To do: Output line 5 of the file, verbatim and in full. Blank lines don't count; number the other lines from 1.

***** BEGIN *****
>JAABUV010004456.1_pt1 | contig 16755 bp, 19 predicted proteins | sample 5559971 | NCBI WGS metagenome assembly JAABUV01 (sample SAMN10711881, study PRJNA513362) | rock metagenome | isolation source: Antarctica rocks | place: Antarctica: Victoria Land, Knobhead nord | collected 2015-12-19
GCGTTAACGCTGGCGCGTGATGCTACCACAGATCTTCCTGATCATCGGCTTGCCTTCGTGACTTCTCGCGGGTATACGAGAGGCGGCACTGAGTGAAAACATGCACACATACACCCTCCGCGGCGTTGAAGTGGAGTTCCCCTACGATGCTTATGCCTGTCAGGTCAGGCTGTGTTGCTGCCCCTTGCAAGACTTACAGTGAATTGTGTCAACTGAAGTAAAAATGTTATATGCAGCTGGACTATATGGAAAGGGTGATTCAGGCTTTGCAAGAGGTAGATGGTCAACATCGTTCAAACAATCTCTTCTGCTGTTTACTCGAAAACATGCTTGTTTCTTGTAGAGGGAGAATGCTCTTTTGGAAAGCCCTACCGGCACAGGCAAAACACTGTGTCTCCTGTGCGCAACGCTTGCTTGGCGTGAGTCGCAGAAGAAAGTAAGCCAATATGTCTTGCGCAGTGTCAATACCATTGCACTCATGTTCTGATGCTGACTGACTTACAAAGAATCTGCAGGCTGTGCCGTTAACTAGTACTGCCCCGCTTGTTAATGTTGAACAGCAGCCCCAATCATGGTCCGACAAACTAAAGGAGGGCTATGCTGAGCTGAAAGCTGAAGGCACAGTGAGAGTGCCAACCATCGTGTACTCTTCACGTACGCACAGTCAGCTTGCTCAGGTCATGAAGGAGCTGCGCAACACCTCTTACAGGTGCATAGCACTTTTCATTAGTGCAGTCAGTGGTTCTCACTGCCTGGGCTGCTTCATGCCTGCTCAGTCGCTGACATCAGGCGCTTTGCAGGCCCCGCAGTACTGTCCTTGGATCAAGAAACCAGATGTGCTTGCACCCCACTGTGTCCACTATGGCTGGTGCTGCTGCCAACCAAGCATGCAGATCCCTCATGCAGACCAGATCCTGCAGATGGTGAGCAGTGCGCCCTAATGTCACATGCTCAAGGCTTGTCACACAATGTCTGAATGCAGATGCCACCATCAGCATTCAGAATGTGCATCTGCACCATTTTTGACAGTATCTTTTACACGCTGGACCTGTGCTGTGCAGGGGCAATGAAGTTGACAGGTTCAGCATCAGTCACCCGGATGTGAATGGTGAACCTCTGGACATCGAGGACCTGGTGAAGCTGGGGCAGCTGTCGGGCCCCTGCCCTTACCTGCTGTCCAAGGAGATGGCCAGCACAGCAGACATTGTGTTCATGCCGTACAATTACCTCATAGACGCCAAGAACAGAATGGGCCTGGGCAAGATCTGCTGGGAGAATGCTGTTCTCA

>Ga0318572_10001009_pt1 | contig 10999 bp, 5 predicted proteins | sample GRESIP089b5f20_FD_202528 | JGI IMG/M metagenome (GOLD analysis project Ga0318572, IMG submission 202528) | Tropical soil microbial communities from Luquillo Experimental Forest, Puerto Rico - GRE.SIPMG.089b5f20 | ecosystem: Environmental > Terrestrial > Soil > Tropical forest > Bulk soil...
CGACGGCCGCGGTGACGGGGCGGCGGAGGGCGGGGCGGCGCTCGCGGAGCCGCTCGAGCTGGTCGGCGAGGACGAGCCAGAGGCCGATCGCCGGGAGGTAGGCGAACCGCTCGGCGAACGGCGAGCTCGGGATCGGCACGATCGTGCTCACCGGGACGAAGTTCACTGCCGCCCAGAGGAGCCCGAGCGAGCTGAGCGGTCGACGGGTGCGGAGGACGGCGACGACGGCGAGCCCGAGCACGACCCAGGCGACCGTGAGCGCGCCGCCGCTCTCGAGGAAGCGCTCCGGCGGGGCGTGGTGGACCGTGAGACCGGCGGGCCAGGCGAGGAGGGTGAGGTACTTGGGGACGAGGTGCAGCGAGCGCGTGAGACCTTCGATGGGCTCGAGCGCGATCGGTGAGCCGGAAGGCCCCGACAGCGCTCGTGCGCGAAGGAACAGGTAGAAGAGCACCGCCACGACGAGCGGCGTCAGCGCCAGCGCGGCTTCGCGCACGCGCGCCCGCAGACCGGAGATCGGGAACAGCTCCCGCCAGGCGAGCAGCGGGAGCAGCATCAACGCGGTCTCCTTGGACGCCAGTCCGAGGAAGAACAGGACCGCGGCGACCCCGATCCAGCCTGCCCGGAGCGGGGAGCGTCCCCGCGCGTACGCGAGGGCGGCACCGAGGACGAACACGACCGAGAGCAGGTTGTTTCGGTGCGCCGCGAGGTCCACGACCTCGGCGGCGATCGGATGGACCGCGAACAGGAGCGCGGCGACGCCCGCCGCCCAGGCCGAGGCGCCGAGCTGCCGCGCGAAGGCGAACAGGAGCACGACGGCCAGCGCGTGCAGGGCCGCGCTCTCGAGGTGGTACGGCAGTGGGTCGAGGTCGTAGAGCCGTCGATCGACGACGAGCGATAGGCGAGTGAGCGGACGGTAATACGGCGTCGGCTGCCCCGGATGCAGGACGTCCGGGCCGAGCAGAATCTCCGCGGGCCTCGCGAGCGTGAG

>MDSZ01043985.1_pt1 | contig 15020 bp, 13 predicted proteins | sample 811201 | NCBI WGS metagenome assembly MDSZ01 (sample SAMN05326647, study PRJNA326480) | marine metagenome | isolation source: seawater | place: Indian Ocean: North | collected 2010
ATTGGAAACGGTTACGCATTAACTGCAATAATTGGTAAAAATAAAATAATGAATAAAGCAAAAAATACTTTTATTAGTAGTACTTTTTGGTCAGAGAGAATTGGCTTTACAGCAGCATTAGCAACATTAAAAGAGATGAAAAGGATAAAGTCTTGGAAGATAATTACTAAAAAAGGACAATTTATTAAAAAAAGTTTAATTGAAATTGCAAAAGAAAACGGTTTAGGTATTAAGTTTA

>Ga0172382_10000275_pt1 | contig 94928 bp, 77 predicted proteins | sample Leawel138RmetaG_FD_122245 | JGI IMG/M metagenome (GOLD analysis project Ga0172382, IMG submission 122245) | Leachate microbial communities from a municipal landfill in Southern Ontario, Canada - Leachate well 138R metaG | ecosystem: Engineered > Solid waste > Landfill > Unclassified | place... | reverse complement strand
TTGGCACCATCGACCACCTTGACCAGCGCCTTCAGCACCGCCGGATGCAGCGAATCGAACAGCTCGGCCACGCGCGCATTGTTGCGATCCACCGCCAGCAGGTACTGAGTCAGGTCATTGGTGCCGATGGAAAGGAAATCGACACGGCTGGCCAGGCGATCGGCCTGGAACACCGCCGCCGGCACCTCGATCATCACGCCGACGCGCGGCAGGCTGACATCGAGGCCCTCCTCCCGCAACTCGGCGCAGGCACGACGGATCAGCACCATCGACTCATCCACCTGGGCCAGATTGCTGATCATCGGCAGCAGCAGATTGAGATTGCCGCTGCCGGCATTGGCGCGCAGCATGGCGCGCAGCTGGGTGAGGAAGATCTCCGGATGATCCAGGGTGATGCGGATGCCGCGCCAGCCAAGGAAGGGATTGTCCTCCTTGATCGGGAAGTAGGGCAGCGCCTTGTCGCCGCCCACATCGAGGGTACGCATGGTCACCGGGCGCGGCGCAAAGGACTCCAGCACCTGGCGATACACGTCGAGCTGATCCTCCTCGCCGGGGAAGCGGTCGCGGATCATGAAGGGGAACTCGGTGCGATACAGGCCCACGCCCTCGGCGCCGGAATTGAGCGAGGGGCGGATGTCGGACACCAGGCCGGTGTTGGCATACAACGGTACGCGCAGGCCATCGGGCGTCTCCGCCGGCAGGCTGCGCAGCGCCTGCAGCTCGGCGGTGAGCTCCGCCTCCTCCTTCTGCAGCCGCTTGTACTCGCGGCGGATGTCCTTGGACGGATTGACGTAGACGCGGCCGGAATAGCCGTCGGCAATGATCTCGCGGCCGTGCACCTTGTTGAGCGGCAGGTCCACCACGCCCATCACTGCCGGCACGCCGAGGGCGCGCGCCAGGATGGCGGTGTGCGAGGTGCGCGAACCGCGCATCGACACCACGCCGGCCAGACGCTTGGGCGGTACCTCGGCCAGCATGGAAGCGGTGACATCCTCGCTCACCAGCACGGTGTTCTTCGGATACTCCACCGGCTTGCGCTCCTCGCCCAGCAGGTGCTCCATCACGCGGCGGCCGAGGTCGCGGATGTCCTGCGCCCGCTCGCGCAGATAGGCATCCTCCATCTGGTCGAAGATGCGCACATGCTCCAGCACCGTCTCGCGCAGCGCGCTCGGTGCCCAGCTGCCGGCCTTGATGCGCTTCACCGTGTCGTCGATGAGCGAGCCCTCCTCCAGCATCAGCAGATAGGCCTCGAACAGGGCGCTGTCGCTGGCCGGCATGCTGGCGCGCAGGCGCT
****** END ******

>MDSZ01043985.1_pt1 | contig 15020 bp, 13 predicted proteins | sample 811201 | NCBI WGS metagenome assembly MDSZ01 (sample SAMN05326647, study PRJNA326480) | marine metagenome | isolation source: seawater | place: Indian Ocean: North | collected 2010